Visualizing Air Quality
“I don’t smell anything.”
“Trust me, it’s better than it used to be.”
These are the two most common retorts from Pittsburghers when I remark on the heavy odors associated with the city’s air quality. Both statements are true (I take their word on the first one), so both deserve a thoughtful response.
It’s true that Pittsburgh no longer needs street lamps at noon to help commuters navigate city streets shrouded in black smog. The city has made strides in creating livable spaces where there was once industry, and it should be—and has been—recognized for those efforts. But as initiatives and advocacy groups, such as the Heinz Endowment’s Breathe Project and GASP (Group Against Smog and Pollution), have successfully communicated in recent years, being “better” is not good enough. This summer the American Lung Association once again listed Pittsburgh in the top ten Most Polluted Cities in the U.S., sparking a debate in the pages of the Post-Gazette (here, here, and here) on whether Pittsburgh’s air quality is terrible or really terrible. I’ll put that discussion aside and turn my focus to the more personal issue of how to understand air pollution even when it goes undetected in your day-to-day life.
Olfactory fatigue is the brain’s tendency to stop registering distinct smells that it’s been exposed to over a prolonged period. It’s why we notice the intensity of smell when first entering a bakery/pet store/pool but are largely unaware of it by the time we leave. Many of Pittsburgh’s longtime residents seem to have developed a kind of permanent olfactory fatigue to the industrial smells that settle in residential areas of the city in the early mornings. For those of us who didn’t grow up in Pittsburgh, or those of us with particularly sensitive noses, commenting on the pervasive smell of pollution outside and being met with blank stares has a mildly insanity-inducing effect. We may as well be saying, “I see dead people.” Fortunately for air quality advocates, pollution can be measured and visualized.
Here are three ways you can see air pollution, even if you can’t smell it:
1) The Breathe Project’s Pollutant Maps. The Breathe Project’s pollutant maps, developed by the Carnegie Mellon Center for Atmospheric Particle Studies (CAPS) allows you to see average annual concentrations of both black carbon and Nitrogen Dioxide in Allegheny County. They bring to light in colorful detail the elevated concentrations of black carbon that settle in the city’s many valleys. Through collaboration with CMU CREATE Lab, the Breathe Project maps now offer the ability to enter your address to see the pollutant concentrations in your neighborhood.
2) AirNow Air Quality Index (AQI) Maps. The morning of writing this, I woke to the now-familiar smell of industrial pollution filling my East Liberty rowhouse and carried out what has become a morning ritual: I closed all of the windows, turned on the house fan to push air through the furnace filter, turned up the setting on the air purifier in my infant daughter’s room, and then checked AirNow.gov to see if the source of the smell was where I expected it to be. Here are the screenshots of the AQI readings from this morning. They show color-coded concentrations of PM2.5 (fine particles smaller than 2.5 micrometers that can have adverse health effects). See if you can guess where three major steel and coke works are located on the maps (Hint: It’s at the epicenter of the ominous, claw-shaped cloud of pollution clamping down on Pittsburgh).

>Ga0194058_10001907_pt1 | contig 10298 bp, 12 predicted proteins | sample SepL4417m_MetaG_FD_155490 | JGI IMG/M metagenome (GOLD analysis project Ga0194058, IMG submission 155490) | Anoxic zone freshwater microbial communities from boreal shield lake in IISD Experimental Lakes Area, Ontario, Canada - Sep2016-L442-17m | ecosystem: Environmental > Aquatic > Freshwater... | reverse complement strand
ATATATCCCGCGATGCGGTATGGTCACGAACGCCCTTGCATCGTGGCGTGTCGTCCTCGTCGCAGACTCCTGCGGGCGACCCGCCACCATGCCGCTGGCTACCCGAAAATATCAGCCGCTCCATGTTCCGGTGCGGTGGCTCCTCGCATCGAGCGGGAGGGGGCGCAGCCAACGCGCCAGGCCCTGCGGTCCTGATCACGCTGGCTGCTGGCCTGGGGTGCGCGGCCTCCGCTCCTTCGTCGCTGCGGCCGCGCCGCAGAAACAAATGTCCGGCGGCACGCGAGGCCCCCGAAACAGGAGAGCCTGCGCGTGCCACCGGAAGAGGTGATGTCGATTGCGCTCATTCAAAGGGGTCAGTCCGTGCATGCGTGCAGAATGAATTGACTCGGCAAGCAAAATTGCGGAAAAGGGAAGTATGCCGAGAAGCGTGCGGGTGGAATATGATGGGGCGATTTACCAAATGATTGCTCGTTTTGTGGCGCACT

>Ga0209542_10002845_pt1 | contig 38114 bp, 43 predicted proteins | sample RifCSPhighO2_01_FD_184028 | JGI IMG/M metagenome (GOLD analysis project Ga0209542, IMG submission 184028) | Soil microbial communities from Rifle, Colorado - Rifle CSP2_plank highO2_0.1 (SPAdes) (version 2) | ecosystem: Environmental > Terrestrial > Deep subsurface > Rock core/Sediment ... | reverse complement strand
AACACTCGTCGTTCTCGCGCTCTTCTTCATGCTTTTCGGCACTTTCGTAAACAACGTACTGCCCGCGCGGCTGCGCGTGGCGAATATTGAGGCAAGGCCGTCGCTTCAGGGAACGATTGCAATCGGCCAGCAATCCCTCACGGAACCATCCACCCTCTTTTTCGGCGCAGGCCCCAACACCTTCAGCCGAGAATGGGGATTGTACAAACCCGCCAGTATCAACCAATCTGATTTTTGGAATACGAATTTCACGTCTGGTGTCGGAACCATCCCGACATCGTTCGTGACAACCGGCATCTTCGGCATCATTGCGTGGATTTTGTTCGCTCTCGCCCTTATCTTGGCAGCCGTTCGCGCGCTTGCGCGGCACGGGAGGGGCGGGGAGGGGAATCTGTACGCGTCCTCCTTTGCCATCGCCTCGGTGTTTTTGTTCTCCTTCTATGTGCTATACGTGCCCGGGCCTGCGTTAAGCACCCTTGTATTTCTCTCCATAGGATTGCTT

3) Consumer Air Quality Monitors. Air quality monitors detect and count fine particulate matter (invisible pollutants) in indoor spaces. This spring I used three Dylos air quality monitors to measure PM2.5 over a 48-hour period in my home and then graphed the results. On both days, I observed the same sulphuric smells associated with the Mon Valley industrial plants. Though more anecdotal than scientific, the graph correlates with the observed smells and shows that the fine particle count increased outdoors before subsequently increasing indoors, meaning that unhealthy air in the home was originating outside.
This type of visualization has been made even easier by CMU CREATE Lab’s Speck. Speck is an air quality monitor that creates real-time visualizations of PM2.5 levels. It can also produce easy-to-read graphs of hourly data collected in your home, so you can track changes in the air quality over time. Speck monitors can be checked out of Carnegie Library for free, though the waiting list is long.
Bonus) In the Air: Visualizing What We Breathe. A photo exhibition that puts images to the often invisible problem of air pollution in the Pittsburgh region. Opens Friday, September 18, at Pittsburgh Filmmakers in North Oakland,
So, if you’re at the water cooler describing the heavy smell of pure industry that woke you up at 5am this morning, and a colleague replies, “I didn’t smell anything, but I know it’s better than it used to be,” use these three resources to show them what they can’t smell. And then tell them that, when it comes to air quality, there’s “better than it used to be,” and then there’s “clean.”